Stacey and Julie are two young women and both of them delight in the independence that living in their own place provides. Each previously lived at River Road Place. About 40 years ago, St.Amant’s first community residence was built and Stacey moved in. Though she has multiple disabilities and can’t walk, she leads a full and busy life despite her challenges. She insists on getting around the house on her own, without a wheelchair which takes a lot of time and effort. “It gives me a feeling of independence and accomplishment,” she says.
She loves to bake and is able to, with her pommel walker. The walker supports her in an upright position as she chops and mixes. Kelly, her key worker helps her manage her own laundry and other household tasks.
Stacey has a full-time job at the Norshel Centre, where last year, she proudly received an award for 15 years’ service.
Julie just recently moved in with Stacey. She too has multiple disabilities and is non-verbal.
The transition from River Road Place was tricky at times but a gradual move enabled things to go smoothly. The house had to be modified in order to make it accessible for Julie and to ensure her safety. She now attends an adult day program three days a week at St.Amant’s River Road Place, where she enjoys music, swimming and cooking programs and delights in reconnecting with friends.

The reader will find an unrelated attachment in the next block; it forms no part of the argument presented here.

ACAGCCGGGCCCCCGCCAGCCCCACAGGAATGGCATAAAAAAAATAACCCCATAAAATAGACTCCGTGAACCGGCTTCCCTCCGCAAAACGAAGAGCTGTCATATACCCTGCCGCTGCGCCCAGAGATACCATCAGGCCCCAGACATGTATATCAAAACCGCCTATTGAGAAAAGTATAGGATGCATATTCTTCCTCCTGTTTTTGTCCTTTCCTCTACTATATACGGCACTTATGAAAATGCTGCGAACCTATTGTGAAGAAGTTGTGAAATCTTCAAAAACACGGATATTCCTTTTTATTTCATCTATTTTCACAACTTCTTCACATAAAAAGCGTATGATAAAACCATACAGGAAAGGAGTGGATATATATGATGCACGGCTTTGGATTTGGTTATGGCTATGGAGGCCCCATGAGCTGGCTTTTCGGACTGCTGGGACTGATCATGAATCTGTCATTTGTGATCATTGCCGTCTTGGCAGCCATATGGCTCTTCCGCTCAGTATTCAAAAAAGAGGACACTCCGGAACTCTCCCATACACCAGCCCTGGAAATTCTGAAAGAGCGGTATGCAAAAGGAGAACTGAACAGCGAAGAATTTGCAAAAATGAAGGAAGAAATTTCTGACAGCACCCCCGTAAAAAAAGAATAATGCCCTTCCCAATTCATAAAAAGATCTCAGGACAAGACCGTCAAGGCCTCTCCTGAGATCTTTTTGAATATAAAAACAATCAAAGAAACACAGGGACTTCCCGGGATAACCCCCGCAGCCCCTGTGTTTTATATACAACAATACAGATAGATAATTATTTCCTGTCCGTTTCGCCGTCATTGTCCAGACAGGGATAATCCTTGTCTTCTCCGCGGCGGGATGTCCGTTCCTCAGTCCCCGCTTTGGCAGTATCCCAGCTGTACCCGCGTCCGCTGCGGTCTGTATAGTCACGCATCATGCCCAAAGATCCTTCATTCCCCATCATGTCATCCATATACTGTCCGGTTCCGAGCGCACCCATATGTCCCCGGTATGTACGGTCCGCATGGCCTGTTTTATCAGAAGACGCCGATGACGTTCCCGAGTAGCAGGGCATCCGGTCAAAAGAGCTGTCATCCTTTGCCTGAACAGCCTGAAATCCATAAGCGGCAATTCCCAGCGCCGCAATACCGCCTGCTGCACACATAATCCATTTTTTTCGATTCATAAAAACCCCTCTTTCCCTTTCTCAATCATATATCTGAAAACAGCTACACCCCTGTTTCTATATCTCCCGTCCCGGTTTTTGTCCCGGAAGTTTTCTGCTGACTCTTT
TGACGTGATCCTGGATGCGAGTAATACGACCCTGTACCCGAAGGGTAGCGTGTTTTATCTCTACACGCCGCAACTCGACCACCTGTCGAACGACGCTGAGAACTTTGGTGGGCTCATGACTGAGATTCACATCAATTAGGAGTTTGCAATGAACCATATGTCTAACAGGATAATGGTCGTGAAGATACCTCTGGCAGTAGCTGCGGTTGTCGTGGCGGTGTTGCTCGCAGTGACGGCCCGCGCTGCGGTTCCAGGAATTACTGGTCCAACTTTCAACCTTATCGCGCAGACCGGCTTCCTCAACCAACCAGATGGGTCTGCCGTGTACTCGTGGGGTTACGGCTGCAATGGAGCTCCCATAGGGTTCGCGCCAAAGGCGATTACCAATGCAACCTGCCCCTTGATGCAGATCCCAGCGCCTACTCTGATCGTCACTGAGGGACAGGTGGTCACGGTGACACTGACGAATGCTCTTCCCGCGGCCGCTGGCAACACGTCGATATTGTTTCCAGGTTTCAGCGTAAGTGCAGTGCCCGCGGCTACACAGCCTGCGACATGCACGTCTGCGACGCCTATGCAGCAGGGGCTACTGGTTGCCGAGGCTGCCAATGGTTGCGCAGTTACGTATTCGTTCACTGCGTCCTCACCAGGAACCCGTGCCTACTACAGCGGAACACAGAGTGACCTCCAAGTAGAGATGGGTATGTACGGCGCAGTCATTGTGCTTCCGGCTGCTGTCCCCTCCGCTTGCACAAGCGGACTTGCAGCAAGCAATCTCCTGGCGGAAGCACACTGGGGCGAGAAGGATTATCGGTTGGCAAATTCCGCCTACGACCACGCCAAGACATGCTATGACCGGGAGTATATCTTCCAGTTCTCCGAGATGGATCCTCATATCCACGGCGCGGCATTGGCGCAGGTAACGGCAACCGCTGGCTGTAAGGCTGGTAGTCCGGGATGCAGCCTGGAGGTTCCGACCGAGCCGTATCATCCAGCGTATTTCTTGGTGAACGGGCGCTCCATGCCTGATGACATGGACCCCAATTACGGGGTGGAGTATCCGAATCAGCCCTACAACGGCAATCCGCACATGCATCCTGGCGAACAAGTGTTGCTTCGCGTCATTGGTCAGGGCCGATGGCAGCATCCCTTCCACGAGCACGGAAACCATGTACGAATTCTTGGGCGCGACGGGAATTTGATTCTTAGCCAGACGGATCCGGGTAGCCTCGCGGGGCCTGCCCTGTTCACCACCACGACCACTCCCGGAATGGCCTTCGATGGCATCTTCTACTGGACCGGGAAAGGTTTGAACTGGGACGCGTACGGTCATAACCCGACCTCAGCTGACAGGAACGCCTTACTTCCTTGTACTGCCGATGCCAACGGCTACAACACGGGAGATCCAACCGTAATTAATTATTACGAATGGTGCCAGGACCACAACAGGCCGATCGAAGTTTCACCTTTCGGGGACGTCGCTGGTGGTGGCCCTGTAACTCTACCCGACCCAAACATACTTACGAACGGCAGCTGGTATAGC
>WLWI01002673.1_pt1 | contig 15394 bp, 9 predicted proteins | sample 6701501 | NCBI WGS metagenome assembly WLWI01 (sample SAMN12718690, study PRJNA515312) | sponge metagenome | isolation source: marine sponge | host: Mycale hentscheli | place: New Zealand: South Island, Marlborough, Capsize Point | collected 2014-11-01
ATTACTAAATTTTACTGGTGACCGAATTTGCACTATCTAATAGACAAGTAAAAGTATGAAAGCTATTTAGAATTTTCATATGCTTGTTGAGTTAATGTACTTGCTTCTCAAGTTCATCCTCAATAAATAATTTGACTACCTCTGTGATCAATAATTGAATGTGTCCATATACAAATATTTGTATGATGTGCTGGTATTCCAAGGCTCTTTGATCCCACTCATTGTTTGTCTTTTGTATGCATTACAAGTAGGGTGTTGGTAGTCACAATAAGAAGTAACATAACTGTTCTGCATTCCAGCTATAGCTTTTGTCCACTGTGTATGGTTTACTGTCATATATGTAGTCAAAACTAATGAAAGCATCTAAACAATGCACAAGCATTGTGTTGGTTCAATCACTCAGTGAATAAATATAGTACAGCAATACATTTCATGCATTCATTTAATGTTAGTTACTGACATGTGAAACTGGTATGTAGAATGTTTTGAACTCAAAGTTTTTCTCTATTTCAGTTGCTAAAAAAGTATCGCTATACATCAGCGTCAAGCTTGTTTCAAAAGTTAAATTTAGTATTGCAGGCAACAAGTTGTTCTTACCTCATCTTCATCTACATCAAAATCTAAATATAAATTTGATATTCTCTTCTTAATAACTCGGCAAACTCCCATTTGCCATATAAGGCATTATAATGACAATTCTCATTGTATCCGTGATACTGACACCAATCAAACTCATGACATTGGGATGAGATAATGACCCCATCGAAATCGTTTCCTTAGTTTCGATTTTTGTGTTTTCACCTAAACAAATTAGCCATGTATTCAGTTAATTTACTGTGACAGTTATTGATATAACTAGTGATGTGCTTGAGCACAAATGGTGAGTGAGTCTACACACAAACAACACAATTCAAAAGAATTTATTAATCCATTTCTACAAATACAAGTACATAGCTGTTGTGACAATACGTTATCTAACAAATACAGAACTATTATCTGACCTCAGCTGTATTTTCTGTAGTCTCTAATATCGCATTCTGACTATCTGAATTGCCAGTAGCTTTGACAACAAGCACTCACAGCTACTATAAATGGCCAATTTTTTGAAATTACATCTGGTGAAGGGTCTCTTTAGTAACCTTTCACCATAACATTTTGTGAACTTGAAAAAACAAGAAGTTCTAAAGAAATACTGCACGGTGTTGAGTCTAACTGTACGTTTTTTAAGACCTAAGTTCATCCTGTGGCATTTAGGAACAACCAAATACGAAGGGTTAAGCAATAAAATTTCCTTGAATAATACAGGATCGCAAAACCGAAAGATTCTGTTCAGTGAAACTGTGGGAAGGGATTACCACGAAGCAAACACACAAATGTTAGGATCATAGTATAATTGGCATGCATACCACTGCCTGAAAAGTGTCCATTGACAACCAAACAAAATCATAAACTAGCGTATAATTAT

“Julie’s goal was to live on her own. She had a lot of challenges but the support she received from River Road Place was incredible. It really eased her way into community living,” says Verna, Julie’s mom. “She’s blooming as a result of her move to community living, and loves the ability to make her own choices.” Mom has noticed new changes in her daughter since Julie and Stacey have become housemates. For example, Julie is slowly recovering her speech. “I hadn’t heard her voice in so long. She’s feeling more compelled to try different things in her new place like singing and it’s causing unusual breakthroughs.”
“It’s great not only for me but for the entire family. Though we loved River Road Place, it’s tough to find a place to spend time alone with your child. Now, Julie feels she has her own home, just like her older sisters; not just a place she’s living in.”
“You know,” Verna says, “young people with disabilities want to go through the same rites of passage as everyone else. They want friends; want movie nights with them. They want to move out, explore the world, be involved in the whole human experience. As the baby of the family, Julie is spoiled and a bit of a tease. Living on her own is stretching her limits in a good way. It’s not always easy but it’s healthy.”